A Job Well Done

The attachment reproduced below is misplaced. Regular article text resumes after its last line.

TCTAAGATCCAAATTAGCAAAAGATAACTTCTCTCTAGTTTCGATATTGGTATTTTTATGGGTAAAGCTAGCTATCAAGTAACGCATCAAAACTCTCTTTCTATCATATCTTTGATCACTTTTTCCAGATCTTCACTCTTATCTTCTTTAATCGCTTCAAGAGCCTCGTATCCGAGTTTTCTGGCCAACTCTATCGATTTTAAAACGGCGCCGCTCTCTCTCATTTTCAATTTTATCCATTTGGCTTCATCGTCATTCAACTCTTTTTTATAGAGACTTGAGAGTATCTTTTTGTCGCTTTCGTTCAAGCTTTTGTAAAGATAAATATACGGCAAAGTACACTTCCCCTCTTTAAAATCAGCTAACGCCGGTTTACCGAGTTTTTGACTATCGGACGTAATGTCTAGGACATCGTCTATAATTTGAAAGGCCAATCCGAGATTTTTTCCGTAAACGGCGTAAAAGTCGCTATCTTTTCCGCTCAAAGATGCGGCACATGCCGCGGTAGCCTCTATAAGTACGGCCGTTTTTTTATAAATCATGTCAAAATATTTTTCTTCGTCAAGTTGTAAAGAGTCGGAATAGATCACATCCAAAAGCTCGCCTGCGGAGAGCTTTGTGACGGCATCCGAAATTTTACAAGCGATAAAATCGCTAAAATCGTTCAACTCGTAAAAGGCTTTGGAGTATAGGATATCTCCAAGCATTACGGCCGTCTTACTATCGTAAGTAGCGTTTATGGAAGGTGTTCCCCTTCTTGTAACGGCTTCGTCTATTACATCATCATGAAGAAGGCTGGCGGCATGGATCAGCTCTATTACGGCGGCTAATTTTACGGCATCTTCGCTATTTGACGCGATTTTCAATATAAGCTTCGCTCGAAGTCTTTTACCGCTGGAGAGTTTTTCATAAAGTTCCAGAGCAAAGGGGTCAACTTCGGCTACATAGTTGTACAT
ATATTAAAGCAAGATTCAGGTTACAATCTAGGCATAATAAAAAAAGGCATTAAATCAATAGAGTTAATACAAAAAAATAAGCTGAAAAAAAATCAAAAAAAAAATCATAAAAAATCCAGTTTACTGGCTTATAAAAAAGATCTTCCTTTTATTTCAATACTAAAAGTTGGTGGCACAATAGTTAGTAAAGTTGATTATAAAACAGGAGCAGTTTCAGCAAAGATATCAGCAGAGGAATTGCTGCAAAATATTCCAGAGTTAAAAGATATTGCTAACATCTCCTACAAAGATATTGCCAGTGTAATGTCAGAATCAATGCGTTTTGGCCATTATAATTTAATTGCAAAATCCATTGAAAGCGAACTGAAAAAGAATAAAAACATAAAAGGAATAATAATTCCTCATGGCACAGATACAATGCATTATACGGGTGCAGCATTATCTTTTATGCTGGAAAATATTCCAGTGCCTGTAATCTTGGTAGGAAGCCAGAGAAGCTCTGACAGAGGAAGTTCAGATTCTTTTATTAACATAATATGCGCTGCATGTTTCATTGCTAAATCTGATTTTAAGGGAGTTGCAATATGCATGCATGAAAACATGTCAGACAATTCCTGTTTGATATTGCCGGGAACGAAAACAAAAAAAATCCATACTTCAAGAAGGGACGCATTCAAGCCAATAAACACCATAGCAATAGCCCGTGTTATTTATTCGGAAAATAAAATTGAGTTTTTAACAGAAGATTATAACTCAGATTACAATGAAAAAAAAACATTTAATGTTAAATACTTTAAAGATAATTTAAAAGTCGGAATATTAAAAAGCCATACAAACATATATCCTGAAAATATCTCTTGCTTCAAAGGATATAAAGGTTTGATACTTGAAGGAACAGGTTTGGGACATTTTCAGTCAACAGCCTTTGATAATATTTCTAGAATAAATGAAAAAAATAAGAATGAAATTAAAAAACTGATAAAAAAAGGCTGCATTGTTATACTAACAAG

In professional life as well personal life, one key motivation is simple: the desire to do a job well. It takes a long time to master the professional stuff: crafting a pithy but succinct email, holding a productive and fun meeting, establishing authority while encouraging autonomy. (It takes even longer to become be a talented partner, parent and citizen, but that’s for another post….) And we learn most of these lessons from craft. In handwork, there’s an experimental rhythm of problem solving — and problem finding — that's not so different from what we do in our professional lives. In his seminal book “The Craftsman,” sociologist Richard Sennett connects craftsmanship to ethical values, praising the “irregularity, distinctiveness and character” of the handmade; Sennet argues that these qualities define what makes good work, whether one is a marketing executive, a programmer, or a parent. Whatever your work is, I hope it is made with character. It’s what fulfills and sustains us. And It’s what we celebrate daily at Pittsburgh Mercantile.